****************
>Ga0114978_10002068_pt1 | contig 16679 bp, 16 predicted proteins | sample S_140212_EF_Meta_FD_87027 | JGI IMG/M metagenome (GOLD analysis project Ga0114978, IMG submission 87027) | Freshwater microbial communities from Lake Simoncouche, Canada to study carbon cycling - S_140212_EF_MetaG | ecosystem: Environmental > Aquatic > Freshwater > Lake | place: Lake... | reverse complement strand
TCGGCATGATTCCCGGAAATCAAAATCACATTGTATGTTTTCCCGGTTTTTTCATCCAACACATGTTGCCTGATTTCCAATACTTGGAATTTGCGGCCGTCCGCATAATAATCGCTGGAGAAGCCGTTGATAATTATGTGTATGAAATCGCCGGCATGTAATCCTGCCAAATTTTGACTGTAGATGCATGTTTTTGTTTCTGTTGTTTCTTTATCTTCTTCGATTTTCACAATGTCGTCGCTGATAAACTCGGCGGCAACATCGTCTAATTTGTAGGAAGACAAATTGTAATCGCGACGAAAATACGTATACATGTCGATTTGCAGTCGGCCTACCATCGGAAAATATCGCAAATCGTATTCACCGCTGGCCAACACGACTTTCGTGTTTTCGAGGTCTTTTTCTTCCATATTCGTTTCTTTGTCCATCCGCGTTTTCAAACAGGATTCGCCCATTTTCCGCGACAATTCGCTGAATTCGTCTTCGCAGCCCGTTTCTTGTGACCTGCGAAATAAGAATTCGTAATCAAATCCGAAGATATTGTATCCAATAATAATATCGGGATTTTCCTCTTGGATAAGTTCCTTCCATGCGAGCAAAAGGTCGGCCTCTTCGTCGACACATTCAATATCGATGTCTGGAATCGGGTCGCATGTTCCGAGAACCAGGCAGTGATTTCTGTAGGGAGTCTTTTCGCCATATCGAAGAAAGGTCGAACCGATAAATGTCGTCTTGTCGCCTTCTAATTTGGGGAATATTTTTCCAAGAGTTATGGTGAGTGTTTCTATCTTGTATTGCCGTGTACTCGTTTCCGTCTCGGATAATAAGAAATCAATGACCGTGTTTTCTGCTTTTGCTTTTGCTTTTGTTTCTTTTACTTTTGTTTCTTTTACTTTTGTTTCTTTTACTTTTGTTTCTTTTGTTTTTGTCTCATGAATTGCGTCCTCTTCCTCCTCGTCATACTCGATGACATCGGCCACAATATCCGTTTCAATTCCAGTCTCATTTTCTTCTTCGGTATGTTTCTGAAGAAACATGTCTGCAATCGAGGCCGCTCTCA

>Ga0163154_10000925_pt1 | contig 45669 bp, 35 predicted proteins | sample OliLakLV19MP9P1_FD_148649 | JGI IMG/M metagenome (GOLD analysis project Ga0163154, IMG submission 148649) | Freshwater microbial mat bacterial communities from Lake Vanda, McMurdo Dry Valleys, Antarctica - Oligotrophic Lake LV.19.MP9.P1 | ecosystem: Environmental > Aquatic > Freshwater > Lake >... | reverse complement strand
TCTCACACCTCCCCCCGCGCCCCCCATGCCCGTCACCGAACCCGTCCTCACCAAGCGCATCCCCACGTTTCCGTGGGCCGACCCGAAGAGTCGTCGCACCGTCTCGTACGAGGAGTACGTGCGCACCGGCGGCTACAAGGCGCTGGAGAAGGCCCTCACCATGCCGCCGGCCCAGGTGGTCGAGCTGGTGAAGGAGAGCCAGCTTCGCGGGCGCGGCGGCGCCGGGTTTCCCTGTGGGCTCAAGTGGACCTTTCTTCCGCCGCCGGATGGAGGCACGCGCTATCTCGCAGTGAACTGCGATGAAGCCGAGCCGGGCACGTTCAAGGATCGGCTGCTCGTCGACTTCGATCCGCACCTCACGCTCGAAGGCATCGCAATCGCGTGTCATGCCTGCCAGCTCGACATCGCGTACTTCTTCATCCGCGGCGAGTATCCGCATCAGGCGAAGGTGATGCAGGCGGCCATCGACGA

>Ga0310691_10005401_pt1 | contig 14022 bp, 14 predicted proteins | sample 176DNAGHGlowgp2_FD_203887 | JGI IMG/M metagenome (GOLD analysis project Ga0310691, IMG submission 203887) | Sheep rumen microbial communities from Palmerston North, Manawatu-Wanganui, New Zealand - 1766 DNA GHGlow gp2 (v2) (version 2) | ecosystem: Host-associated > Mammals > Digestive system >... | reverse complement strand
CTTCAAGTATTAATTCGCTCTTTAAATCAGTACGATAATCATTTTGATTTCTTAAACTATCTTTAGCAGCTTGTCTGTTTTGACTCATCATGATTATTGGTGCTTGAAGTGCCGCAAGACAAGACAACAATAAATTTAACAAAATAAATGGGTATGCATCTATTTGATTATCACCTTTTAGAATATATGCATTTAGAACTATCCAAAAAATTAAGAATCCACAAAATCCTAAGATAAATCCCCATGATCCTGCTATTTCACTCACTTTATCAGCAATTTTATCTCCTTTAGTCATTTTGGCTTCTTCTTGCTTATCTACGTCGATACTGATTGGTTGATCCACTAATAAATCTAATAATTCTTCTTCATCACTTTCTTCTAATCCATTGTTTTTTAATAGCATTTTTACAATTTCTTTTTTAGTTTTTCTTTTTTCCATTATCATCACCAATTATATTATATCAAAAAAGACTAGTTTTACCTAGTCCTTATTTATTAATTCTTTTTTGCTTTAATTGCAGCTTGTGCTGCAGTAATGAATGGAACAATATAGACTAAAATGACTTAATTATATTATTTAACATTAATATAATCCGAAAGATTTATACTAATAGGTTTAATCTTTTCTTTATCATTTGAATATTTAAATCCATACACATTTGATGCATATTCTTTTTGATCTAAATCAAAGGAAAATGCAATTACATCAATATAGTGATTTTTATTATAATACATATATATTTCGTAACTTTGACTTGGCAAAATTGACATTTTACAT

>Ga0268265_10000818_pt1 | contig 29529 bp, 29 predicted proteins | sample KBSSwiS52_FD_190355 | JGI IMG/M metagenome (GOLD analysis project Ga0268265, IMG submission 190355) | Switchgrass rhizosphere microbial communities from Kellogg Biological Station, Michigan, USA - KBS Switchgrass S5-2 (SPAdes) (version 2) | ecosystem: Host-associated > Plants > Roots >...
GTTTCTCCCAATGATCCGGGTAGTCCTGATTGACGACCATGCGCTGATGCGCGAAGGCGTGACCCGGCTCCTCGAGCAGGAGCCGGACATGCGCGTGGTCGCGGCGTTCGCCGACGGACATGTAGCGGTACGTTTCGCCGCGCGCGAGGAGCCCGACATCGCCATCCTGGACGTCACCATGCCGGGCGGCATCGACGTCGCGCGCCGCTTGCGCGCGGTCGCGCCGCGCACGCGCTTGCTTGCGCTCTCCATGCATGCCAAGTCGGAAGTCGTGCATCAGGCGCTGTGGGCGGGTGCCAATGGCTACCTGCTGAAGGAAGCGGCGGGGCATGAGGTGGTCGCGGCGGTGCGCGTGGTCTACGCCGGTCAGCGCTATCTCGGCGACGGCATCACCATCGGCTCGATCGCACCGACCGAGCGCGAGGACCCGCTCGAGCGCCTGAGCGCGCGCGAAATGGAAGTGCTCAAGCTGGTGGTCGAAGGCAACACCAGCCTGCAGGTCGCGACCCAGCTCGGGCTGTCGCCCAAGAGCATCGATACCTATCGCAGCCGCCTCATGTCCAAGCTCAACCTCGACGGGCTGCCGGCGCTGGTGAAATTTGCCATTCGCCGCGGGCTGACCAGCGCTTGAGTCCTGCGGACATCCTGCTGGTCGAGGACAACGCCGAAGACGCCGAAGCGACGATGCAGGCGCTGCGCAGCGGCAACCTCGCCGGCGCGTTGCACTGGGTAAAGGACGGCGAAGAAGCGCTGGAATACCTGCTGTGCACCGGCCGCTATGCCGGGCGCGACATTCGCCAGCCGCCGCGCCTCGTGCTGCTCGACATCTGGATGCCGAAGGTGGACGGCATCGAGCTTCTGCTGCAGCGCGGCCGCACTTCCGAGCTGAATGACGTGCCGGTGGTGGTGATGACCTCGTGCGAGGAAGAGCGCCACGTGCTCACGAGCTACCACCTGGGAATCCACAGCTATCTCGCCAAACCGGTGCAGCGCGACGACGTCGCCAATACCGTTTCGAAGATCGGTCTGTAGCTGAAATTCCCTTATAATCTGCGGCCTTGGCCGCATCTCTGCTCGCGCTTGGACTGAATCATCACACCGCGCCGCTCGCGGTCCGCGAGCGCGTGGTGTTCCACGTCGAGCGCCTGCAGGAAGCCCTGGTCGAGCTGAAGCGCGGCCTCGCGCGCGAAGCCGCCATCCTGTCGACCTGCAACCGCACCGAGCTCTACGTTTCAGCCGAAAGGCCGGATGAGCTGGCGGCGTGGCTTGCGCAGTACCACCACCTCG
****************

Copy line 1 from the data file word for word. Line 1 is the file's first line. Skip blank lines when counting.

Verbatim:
>Ga0114978_10002068_pt1 | contig 16679 bp, 16 predicted proteins | sample S_140212_EF_Meta_FD_87027 | JGI IMG/M metagenome (GOLD analysis project Ga0114978, IMG submission 87027) | Freshwater microbial communities from Lake Simoncouche, Canada to study carbon cycling - S_140212_EF_MetaG | ecosystem: Environmental > Aquatic > Freshwater > Lake | place: Lake... | reverse complement strand